The following have been reported as adverse events in subjects receiving Cytotec:
- In subjects receiving Cytotec 400 or 800 mcg daily in clinical trials, the most frequent gastrointestinal adverse events were diarrhea and abdominal pain.
- The incidence of diarrhea at 800 mcg in controlled trials in patients on NSAIDs ranged from 14-40% and in all studies (over 5,000 patients) averaged 13%.
- Abdominal pain occurred in 13-20% of patients in NSAID trials and about 7% in all studies, but there was no consistent difference from placebo.
- Diarrhea was dose related and usually developed early in the course of therapy (after 13 days), usually was self-limiting (often resolving after 8 days), but sometimes required discontinuation of Cytotec (2% of the patients).
- Rare instances of profound diarrhea leading to severe dehydration have been reported.
- Patients with an underlying condition such as inflammatory bowel disease, or those in whom dehydration, were it to occur, would be dangerous, should be monitored carefully if Cytotec is prescribed.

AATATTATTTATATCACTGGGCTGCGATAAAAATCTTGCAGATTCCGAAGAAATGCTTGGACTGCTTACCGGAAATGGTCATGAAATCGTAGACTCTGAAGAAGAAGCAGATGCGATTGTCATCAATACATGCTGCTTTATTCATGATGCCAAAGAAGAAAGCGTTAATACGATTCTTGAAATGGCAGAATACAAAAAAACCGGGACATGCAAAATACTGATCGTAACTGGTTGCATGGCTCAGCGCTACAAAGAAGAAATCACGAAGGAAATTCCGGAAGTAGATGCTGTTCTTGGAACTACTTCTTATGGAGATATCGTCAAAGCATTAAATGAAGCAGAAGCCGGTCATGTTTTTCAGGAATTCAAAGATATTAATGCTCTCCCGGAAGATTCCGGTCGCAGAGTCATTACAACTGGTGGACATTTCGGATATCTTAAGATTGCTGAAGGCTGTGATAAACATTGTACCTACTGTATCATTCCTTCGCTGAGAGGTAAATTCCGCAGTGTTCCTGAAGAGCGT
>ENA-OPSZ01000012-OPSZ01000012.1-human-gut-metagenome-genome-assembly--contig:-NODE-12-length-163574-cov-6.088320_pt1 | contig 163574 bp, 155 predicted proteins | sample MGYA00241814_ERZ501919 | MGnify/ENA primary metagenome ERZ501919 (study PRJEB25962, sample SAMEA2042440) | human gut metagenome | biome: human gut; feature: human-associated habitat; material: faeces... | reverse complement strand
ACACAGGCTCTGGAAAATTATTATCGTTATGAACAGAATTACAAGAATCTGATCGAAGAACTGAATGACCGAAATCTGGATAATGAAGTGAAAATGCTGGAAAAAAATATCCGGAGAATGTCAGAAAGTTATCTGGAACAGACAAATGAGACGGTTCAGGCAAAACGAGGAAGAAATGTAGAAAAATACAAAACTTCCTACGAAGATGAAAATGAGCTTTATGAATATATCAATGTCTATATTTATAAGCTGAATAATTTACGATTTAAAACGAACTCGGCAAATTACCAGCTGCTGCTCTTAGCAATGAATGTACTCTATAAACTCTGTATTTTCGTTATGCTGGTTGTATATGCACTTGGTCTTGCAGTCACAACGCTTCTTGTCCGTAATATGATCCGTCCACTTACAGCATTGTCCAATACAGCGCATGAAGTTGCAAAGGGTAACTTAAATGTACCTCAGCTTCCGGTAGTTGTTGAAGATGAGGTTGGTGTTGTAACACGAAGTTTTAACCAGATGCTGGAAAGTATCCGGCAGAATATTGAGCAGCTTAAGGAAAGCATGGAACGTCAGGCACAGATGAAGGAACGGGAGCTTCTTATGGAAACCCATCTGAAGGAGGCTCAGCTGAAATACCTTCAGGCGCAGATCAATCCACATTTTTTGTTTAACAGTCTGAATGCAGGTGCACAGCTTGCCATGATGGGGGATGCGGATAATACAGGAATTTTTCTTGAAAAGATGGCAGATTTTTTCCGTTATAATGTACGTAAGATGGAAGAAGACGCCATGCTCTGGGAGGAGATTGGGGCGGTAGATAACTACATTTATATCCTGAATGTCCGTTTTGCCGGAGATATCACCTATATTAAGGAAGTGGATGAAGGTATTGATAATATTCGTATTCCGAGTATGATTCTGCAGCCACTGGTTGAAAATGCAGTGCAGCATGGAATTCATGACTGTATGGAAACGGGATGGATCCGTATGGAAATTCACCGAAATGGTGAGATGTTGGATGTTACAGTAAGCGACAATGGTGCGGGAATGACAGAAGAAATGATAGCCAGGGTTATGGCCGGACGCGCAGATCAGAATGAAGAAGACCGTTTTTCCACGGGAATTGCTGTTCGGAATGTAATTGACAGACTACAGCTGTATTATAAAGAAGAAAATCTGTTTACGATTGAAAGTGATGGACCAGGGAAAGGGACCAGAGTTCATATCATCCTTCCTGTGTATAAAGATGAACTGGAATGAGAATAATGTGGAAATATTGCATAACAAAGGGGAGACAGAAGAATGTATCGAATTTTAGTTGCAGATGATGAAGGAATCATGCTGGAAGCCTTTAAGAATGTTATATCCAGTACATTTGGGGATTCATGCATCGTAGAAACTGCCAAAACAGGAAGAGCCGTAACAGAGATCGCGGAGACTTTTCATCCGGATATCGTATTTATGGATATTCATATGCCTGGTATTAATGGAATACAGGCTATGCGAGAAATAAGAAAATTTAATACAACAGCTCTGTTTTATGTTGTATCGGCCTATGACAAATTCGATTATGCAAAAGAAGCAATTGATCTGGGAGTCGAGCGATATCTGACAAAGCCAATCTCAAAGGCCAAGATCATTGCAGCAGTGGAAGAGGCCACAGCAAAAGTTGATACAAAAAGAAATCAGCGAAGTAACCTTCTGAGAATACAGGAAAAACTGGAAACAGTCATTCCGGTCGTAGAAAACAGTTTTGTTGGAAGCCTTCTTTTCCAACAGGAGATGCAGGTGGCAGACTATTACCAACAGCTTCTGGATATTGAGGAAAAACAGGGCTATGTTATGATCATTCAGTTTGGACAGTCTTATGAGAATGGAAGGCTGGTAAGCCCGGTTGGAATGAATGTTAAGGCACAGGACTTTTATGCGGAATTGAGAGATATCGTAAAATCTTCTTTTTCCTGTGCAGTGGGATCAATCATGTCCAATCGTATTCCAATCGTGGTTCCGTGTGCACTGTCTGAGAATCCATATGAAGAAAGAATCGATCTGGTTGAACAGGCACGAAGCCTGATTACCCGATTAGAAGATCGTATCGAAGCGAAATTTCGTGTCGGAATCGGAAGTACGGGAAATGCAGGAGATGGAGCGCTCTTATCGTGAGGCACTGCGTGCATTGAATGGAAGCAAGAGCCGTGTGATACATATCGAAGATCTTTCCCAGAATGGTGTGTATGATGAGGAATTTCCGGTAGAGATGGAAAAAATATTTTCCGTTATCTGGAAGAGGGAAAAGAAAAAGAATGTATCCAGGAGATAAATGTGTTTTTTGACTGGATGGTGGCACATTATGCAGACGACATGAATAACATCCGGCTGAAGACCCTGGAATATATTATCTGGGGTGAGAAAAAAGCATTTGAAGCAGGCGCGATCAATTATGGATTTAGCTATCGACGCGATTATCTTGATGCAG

- The incidence of diarrhea can be minimized by administering after meals and at bedtime, and by avoiding coadministration of Cytotec with magnesium-containing antacids.
- Women who received Cytotec during clinical trials reported the following gynecological disorders:
- Postmenopausal vaginal bleeding may be related to Cytotec administration. If it occurs, diagnostic workup should be undertaken to rule out gynecological pathology.
- There were no significant differences in the safety profile of Cytotec in approximately 500 ulcer patients who were 65 years of age or older compared with younger patients.
- Additional adverse events which were reported are categorized as follows.
Incidence Greater Than 1%
- In clinical trials, the following adverse reactions were reported by more than 1% of the subjects receiving Cytotec and may be causally related to the drug:
- However, there were no significant differences between the incidences of these events for Cytotec and placebo.
Causal Relationship Unknown